Agent Smith malware infected more than 25 million Android devices

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Check Point Researchers recently discovered a new variant of mobile malware that has quietly infected around 25 million Android devices, while the user remains completely unaware.

The apps, most of them games, were distributed through third-party app stores by a Chinese group with a legitimate business helping Chinese developers promote their apps on outside platforms.

Check Point is not identifying the company, because it is working with local law enforcement. About 300,000 devices were infected in the U.S.

The malware was able to copy popular apps on the phone, including WhatsApp and the web browser Opera, inject its own malicious code and replace the original app with the weaponised version, using a vulnerability in the way Google apps are updated. The hijacked apps would still work just fine, which hid the malware from users.

Armed with all the permissions users had granted to the real apps, “Agent Smith” was able to hijack other apps on the phone to display unwanted ads to users. That might not seem like a significant problem, but the same security flaws could be used to hijack banking, shopping and other sensitive apps, according to Aviran Hazum, head of Check Point’s analysis and response team for mobile devices.

“Hypothetically, nothing is stopping them from targeting bank apps, changing the functionality to send your bank credentials” to a third party, Hazum said.

“The user wouldn’t be able to see any difference, but the attacker could connect to your bank account remotely.”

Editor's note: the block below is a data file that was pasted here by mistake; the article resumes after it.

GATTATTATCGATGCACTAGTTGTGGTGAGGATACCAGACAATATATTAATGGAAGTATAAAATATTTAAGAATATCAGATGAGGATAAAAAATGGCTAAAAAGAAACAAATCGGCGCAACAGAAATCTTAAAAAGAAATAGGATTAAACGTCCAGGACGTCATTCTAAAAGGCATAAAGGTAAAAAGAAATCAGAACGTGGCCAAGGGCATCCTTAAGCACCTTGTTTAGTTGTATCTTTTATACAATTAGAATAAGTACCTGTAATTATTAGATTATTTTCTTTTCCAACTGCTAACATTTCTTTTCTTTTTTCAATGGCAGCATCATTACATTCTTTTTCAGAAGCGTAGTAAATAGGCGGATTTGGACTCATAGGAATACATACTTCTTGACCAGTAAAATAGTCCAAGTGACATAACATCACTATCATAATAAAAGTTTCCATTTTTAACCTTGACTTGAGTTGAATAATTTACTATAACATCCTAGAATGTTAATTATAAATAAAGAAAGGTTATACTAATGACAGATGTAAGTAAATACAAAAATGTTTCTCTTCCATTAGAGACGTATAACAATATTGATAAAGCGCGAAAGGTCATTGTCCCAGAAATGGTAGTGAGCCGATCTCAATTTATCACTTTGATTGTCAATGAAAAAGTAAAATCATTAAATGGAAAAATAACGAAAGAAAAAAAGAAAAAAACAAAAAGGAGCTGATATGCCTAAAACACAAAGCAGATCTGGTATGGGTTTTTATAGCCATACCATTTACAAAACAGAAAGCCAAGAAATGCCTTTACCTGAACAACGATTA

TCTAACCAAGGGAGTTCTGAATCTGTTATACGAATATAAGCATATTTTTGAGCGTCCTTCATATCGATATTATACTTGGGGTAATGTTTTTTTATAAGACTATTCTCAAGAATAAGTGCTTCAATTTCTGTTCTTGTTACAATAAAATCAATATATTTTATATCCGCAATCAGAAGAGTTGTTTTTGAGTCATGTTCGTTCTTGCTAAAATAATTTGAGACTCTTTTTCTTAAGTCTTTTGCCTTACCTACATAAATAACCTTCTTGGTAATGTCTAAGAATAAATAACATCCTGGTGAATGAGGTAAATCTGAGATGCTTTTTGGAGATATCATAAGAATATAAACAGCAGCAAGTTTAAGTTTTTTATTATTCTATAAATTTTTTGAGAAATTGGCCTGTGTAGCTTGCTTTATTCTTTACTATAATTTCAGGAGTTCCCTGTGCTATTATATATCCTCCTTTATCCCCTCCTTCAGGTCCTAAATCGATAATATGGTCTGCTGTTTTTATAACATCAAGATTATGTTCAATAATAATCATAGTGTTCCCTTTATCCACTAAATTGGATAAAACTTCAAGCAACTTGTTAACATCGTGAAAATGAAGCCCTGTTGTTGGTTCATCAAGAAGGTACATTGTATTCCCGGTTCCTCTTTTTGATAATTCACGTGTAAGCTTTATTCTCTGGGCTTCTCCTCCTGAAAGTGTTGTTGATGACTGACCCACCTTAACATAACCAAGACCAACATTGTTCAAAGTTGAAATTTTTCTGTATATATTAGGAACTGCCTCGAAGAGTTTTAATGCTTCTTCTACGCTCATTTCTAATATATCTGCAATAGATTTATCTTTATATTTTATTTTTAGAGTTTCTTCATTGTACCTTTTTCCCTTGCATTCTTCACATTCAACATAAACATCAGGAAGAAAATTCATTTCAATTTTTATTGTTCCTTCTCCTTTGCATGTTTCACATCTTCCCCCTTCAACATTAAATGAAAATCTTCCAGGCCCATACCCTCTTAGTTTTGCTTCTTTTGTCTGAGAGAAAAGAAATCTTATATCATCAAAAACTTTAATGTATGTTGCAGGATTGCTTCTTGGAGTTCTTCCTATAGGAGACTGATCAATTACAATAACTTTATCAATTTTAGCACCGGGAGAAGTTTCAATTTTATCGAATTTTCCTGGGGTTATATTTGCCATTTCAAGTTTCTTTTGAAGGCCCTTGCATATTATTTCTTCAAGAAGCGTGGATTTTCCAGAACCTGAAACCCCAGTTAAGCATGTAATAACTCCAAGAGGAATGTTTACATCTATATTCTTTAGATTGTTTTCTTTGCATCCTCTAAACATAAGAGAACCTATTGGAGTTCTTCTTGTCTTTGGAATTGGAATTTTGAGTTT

The group also had 11 apps in the official Google Play store with a ‘dormant’ version of “Agent Smith,” which could have been triggered into action by a banner ad containing the keyword “infect.” The apps, which have been removed from the Google Play store, had been downloaded over 10 million times.

“The app developer can do nothing to prevent this,” said Hazum. “The fix has to come from the operating system.”

Google already fixed at least one of the Android exploits used by ‘Agent Smith,’ nicknamed Janus, in 2017 – but the fix hasn’t made its way onto every Android phone. It’s a potent reminder that millions of phones around the world are being used without the latest security measures.

“The sheer numbers infected by this campaign shows how many devices are not updated,” Hazum said. “It takes quite a lot of time for an update to reach every phone.”

A big part of the problem is how fragmented the Android ecosystem is, especially compared to the iPhone ecosystem.

Google is very good about releasing fixes for the vulnerabilities they know about, but getting it to all the devices is a very difficult problem.

Whenever Google issues a new security fix, or “patch,” every device maker — such as Samsung or LG — has to make sure all their own apps still work with the new system, which can take time.

Manufacturers usually stop offering security updates to phone models after a few years, or even a few months, a significant problem given how long people tend to keep smartphones.

If manufacturers push out an update for the device, all the carriers then have to authorise the update. The final step, of course, is getting people to actually update their phones.

“People see they have an update and know it will take their phone 30 minutes to download it, apply it, and restart the device,” Hazum said. “A lot of people ignore it.”


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